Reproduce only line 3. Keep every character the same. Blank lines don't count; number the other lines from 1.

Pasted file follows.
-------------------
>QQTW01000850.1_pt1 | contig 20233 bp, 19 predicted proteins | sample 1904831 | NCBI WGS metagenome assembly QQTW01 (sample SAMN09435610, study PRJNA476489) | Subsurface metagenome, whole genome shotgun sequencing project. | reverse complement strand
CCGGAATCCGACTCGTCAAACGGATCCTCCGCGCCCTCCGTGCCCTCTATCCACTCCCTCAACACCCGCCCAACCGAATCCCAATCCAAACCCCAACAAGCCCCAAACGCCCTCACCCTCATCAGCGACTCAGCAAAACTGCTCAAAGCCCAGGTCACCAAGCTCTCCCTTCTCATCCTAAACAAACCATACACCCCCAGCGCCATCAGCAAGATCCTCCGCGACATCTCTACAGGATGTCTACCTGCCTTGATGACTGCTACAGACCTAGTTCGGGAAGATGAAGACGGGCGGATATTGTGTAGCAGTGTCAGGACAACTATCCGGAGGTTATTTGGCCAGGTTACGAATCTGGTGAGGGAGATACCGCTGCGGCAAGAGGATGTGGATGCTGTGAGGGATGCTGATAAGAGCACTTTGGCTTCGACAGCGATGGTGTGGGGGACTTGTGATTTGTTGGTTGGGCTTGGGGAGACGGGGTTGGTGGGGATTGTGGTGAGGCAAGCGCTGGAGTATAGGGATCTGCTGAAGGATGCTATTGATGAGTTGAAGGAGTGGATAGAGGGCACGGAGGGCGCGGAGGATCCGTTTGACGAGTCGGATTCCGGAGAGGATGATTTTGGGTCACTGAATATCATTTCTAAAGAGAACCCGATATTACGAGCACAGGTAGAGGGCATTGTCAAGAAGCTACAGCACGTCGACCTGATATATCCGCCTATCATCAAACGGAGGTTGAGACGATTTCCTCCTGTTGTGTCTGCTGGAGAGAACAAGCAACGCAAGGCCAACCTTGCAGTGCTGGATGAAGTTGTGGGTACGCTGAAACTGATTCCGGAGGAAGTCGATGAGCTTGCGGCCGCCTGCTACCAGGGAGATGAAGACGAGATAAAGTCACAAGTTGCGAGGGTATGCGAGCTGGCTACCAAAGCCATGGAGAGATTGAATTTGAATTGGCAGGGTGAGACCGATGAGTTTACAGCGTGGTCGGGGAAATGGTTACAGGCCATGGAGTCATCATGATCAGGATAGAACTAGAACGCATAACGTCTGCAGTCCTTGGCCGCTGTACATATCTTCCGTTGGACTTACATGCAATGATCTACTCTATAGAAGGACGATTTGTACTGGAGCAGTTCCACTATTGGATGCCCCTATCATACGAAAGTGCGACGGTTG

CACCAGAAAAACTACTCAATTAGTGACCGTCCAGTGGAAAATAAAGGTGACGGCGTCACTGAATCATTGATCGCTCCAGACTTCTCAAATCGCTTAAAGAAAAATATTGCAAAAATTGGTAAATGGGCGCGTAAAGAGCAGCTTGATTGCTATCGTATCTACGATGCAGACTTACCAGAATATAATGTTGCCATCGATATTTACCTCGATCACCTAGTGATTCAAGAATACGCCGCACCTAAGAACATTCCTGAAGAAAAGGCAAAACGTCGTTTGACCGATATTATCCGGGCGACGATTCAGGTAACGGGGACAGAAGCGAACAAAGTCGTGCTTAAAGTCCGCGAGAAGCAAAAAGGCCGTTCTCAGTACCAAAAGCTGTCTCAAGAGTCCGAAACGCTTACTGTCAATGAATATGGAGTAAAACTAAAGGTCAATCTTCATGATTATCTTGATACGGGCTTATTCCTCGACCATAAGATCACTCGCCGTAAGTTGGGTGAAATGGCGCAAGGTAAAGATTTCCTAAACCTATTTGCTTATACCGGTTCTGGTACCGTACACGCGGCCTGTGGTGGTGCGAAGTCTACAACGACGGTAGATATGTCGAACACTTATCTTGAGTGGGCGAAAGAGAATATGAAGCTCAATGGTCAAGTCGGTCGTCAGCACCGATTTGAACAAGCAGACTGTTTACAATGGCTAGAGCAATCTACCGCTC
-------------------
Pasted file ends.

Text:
CACCAGAAAAACTACTCAATTAGTGACCGTCCAGTGGAAAATAAAGGTGACGGCGTCACTGAATCATTGATCGCTCCAGACTTCTCAAATCGCTTAAAGAAAAATATTGCAAAAATTGGTAAATGGGCGCGTAAAGAGCAGCTTGATTGCTATCGTATCTACGATGCAGACTTACCAGAATATAATGTTGCCATCGATATTTACCTCGATCACCTAGTGATTCAAGAATACGCCGCACCTAAGAACATTCCTGAAGAAAAGGCAAAACGTCGTTTGACCGATATTATCCGGGCGACGATTCAGGTAACGGGGACAGAAGCGAACAAAGTCGTGCTTAAAGTCCGCGAGAAGCAAAAAGGCCGTTCTCAGTACCAAAAGCTGTCTCAAGAGTCCGAAACGCTTACTGTCAATGAATATGGAGTAAAACTAAAGGTCAATCTTCATGATTATCTTGATACGGGCTTATTCCTCGACCATAAGATCACTCGCCGTAAGTTGGGTGAAATGGCGCAAGGTAAAGATTTCCTAAACCTATTTGCTTATACCGGTTCTGGTACCGTACACGCGGCCTGTGGTGGTGCGAAGTCTACAACGACGGTAGATATGTCGAACACTTATCTTGAGTGGGCGAAAGAGAATATGAAGCTCAATGGTCAAGTCGGTCGTCAGCACCGATTTGAACAAGCAGACTGTTTACAATGGCTAGAGCAATCTACCGCTC